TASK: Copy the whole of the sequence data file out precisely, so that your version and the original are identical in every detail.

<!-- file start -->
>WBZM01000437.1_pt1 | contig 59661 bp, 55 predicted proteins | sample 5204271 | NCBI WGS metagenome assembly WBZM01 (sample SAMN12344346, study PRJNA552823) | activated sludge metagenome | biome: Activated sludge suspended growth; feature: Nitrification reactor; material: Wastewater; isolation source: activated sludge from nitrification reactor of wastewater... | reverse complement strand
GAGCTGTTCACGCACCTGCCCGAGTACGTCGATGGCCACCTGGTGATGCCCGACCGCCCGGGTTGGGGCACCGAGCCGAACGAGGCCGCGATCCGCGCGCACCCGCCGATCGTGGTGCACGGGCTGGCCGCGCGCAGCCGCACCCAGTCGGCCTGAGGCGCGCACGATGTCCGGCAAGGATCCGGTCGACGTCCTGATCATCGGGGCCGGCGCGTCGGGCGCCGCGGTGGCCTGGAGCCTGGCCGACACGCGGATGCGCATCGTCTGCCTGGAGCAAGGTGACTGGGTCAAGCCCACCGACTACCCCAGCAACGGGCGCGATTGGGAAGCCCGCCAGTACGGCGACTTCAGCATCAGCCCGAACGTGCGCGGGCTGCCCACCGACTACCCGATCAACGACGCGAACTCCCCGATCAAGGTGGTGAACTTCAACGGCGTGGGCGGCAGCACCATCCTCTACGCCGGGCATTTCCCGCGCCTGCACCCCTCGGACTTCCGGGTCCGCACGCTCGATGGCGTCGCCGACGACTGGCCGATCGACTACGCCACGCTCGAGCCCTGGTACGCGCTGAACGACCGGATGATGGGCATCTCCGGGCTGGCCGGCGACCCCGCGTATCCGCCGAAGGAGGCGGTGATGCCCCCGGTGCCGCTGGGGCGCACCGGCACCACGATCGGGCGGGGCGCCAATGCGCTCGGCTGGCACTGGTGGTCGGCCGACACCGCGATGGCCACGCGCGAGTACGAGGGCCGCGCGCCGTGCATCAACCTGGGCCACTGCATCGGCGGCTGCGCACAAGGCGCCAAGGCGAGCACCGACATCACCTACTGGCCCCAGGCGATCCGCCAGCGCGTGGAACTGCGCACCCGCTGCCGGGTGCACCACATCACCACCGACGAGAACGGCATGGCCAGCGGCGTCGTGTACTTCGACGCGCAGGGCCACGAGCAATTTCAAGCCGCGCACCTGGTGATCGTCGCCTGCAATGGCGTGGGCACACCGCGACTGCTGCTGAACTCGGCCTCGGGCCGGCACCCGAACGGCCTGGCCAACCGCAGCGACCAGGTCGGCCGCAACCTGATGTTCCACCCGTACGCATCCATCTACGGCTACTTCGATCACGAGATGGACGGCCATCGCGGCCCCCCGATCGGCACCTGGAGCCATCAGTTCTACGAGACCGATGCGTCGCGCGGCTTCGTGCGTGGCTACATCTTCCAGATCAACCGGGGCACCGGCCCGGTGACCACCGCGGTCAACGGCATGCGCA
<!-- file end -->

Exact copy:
>WBZM01000437.1_pt1 | contig 59661 bp, 55 predicted proteins | sample 5204271 | NCBI WGS metagenome assembly WBZM01 (sample SAMN12344346, study PRJNA552823) | activated sludge metagenome | biome: Activated sludge suspended growth; feature: Nitrification reactor; material: Wastewater; isolation source: activated sludge from nitrification reactor of wastewater... | reverse complement strand
GAGCTGTTCACGCACCTGCCCGAGTACGTCGATGGCCACCTGGTGATGCCCGACCGCCCGGGTTGGGGCACCGAGCCGAACGAGGCCGCGATCCGCGCGCACCCGCCGATCGTGGTGCACGGGCTGGCCGCGCGCAGCCGCACCCAGTCGGCCTGAGGCGCGCACGATGTCCGGCAAGGATCCGGTCGACGTCCTGATCATCGGGGCCGGCGCGTCGGGCGCCGCGGTGGCCTGGAGCCTGGCCGACACGCGGATGCGCATCGTCTGCCTGGAGCAAGGTGACTGGGTCAAGCCCACCGACTACCCCAGCAACGGGCGCGATTGGGAAGCCCGCCAGTACGGCGACTTCAGCATCAGCCCGAACGTGCGCGGGCTGCCCACCGACTACCCGATCAACGACGCGAACTCCCCGATCAAGGTGGTGAACTTCAACGGCGTGGGCGGCAGCACCATCCTCTACGCCGGGCATTTCCCGCGCCTGCACCCCTCGGACTTCCGGGTCCGCACGCTCGATGGCGTCGCCGACGACTGGCCGATCGACTACGCCACGCTCGAGCCCTGGTACGCGCTGAACGACCGGATGATGGGCATCTCCGGGCTGGCCGGCGACCCCGCGTATCCGCCGAAGGAGGCGGTGATGCCCCCGGTGCCGCTGGGGCGCACCGGCACCACGATCGGGCGGGGCGCCAATGCGCTCGGCTGGCACTGGTGGTCGGCCGACACCGCGATGGCCACGCGCGAGTACGAGGGCCGCGCGCCGTGCATCAACCTGGGCCACTGCATCGGCGGCTGCGCACAAGGCGCCAAGGCGAGCACCGACATCACCTACTGGCCCCAGGCGATCCGCCAGCGCGTGGAACTGCGCACCCGCTGCCGGGTGCACCACATCACCACCGACGAGAACGGCATGGCCAGCGGCGTCGTGTACTTCGACGCGCAGGGCCACGAGCAATTTCAAGCCGCGCACCTGGTGATCGTCGCCTGCAATGGCGTGGGCACACCGCGACTGCTGCTGAACTCGGCCTCGGGCCGGCACCCGAACGGCCTGGCCAACCGCAGCGACCAGGTCGGCCGCAACCTGATGTTCCACCCGTACGCATCCATCTACGGCTACTTCGATCACGAGATGGACGGCCATCGCGGCCCCCCGATCGGCACCTGGAGCCATCAGTTCTACGAGACCGATGCGTCGCGCGGCTTCGTGCGTGGCTACATCTTCCAGATCAACCGGGGCACCGGCCCGGTGACCACCGCGGTCAACGGCATGCGCA